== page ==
Bad Science. Naughty Science. No wonder the majority of the public switches off. And of those who do try to stay with it, like my mate Nick (a computer science grad), when both sides get in the gutter the more optimistic option being espoused often gets a more willing ear. So now I have to work a bit harder to keep him of the view that waiting until the Durkin's of this world are proved 100% wrong may not be the best plan for now. Or, indeed, the future. What are my chances?

STOP PRESS: Here's the promo in my in-box from the nation's broadcaster for tonight:


As Gordon Brown and David Cameron compete on being greener-than-thou, we examine the science once again. Despite the fact that most reputable scientists agree that human activity in raising carbon emissions is leading to global warming, could they - in fact - be wrong?


I remain impressed with the principle of Bad Science, and for sure a lot of the intellectual firepower, but sadly not so much the practice. There is too much a sense of being 'in with the in crowd', which to me weakens the objectivity of the comments, and I think reflects poorly on the moderator which, in this case, is the principal.

I'm intrigued.

Firstly that anyone still checks back this far, and secondly would post at 5:52pm to ask someone who last posted at 12.47pm to give up, when there have been several posts subsequently. Unless that tricky in/out missing post thing has cropped up again to catch the likes of me out too.

But mainly I'm interested in why EssTee may be deemed to be embarrassing themselves and, hence, why they should be required to give up.

I may not agree with some or indeed all of what they are saying, but there are some interesting points being made that I will take the time to assess, along with others.

And having been witness to, and indeed too often (for my blood pressure) a participant in escalating flame wars, I can't see some of the accusations that have managed to gang up on poor old EssTee to be entirely warranted.

To this infrequent, though interested visitor, it's coming across as rather too cosy a club, and a rather one-sided one at that.

Which does not seem very healthy for debate.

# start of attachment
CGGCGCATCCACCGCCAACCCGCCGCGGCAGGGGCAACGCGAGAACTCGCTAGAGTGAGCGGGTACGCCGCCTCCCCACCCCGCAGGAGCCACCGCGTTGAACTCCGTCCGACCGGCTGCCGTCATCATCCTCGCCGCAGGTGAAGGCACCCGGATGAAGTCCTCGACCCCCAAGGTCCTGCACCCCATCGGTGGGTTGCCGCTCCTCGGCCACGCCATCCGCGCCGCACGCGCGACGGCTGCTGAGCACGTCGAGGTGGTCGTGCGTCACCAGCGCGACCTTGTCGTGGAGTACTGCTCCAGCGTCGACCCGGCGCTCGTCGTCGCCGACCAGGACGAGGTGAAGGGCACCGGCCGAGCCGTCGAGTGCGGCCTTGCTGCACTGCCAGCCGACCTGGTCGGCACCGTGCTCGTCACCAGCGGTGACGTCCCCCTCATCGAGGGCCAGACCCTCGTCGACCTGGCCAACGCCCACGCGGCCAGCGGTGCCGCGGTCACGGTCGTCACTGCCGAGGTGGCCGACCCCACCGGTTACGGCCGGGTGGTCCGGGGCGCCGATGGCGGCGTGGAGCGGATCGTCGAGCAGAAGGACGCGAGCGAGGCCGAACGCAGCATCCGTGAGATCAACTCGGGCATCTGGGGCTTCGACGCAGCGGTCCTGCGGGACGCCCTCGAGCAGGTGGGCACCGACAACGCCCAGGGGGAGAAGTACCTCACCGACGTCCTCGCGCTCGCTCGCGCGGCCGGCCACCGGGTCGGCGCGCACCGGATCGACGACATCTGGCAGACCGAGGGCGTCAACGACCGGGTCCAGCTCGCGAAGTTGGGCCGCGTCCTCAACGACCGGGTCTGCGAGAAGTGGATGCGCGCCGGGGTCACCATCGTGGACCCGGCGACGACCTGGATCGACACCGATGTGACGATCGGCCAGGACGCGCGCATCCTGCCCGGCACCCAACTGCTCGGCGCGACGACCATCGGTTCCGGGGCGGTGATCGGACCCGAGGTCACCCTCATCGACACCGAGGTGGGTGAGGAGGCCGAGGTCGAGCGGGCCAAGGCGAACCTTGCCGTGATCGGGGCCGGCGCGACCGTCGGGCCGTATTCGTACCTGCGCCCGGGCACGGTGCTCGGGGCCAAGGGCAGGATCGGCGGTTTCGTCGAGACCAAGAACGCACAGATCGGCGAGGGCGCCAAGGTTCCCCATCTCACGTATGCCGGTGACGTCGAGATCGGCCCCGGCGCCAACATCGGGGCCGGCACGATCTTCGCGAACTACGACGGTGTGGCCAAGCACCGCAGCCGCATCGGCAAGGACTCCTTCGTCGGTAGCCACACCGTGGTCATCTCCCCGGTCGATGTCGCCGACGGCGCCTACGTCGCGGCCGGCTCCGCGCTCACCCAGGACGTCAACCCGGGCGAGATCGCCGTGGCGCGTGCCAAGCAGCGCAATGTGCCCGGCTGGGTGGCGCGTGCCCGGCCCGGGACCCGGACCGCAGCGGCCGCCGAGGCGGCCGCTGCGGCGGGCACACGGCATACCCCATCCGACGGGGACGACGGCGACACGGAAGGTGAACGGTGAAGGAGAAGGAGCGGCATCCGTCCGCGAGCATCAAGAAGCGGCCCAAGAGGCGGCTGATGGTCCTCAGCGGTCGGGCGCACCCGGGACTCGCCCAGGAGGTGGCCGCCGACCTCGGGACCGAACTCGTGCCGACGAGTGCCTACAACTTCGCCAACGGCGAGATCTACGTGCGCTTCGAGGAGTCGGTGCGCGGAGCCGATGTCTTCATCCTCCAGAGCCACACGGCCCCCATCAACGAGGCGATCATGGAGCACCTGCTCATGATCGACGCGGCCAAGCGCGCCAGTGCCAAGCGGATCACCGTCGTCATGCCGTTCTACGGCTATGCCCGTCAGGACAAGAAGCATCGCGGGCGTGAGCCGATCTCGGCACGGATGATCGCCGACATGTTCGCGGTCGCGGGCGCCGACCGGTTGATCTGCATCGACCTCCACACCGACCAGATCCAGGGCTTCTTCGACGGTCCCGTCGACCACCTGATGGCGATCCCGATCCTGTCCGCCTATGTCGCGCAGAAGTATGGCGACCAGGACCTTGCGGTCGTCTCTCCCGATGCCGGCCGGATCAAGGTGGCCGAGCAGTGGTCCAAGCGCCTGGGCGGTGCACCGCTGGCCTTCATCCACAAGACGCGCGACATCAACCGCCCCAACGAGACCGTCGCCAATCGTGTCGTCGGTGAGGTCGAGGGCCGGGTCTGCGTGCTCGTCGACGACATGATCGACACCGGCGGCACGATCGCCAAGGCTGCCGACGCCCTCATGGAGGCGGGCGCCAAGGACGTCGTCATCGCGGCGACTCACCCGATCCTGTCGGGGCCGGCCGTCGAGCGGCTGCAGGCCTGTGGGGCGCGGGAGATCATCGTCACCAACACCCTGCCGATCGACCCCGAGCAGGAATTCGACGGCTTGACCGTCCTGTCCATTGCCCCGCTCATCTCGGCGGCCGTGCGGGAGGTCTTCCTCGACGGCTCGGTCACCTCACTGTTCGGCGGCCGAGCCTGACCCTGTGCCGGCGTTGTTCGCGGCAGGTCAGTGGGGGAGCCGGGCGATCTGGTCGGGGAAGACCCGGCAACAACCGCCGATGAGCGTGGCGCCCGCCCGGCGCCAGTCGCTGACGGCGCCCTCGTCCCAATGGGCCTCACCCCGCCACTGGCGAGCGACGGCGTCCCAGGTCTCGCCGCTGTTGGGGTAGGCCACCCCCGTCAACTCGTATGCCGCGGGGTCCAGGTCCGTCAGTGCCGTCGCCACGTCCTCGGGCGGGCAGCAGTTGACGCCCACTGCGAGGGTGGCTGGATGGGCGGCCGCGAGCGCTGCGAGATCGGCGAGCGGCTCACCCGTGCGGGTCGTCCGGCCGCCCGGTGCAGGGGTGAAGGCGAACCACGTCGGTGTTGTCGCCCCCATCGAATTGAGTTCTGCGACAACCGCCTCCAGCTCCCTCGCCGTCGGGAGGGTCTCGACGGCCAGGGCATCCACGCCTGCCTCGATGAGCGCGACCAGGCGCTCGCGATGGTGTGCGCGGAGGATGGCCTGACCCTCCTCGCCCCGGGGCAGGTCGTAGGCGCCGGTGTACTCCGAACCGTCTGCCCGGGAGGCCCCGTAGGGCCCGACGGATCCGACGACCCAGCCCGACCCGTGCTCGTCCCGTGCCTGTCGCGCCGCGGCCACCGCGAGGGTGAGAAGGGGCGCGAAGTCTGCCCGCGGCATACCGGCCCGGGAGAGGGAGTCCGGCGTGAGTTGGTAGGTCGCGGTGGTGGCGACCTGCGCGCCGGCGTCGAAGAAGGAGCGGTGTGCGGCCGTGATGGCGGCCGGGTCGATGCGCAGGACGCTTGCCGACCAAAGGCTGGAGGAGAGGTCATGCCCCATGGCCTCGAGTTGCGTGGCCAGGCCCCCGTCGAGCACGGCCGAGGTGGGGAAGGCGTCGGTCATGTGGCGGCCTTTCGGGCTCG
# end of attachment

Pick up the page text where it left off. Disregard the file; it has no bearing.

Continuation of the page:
EssTee, for what's it's worth, as far as I am concerned you can keep on banging away. I'd avoid addressing anything other than the facts, and rising to the bait of those who would tempt you in venturing into unproductive areas.

But when you are on the facts, please try and ensure that they are as good as you can make them, with appropriate attribution, and let them speak for themselves.

With luck, and reasoned arguments put forward by those with differing opinions, I may come to a reasonable opinion of my own.

I may even decide such a forum is worth adding it to. I admire your courage, if not your standpoint and aspects of style, because this is not a playing field that seems very level, and the ball is too easily threatened with retraction should one look like playing for any but the home team.


A pleasant enough reply overnight. Actually, the point made got me to thinking about the function of and difference between a Blog with comments and a Forum. has both. I must confess to being woeful at dipping in to our own Forum and due to time constraints rather shamefully leave it to others. I am trying to solicit a team of moderators.

Because, with the obvious concern on accusations of agenda-driven 'censorship', I appreciate the role of the originator in keeping things on track. I, for one, would not allow attacking the person rather than the message without comment and even censure.

Thanks Deano,

I didn't know about the Forum. I just get the odd email from Ben with a link, and this one was a major flag to click on for me. What comments are meant for posting here then?

And while I came to it only late in the day I couldn't resist pitching in to this one (it is quite topical in the news as most will gather, and my major concern is the consuming public's take on it all). And again later as I did feel that very good rebuttals of poor, over-edited or agenda-driven mantras were being eroded by sharing a sea of poor, over-edited or agenda-driven mantras.

So actually, I now have a lot to worry about. I already spend waaaaay too much time on major media blogs and forums sifting away in the hope (frequently satisfied, more often than not frustrated) of sensible debate and worthwhile information and directions to tangible areas of worthwhile activity.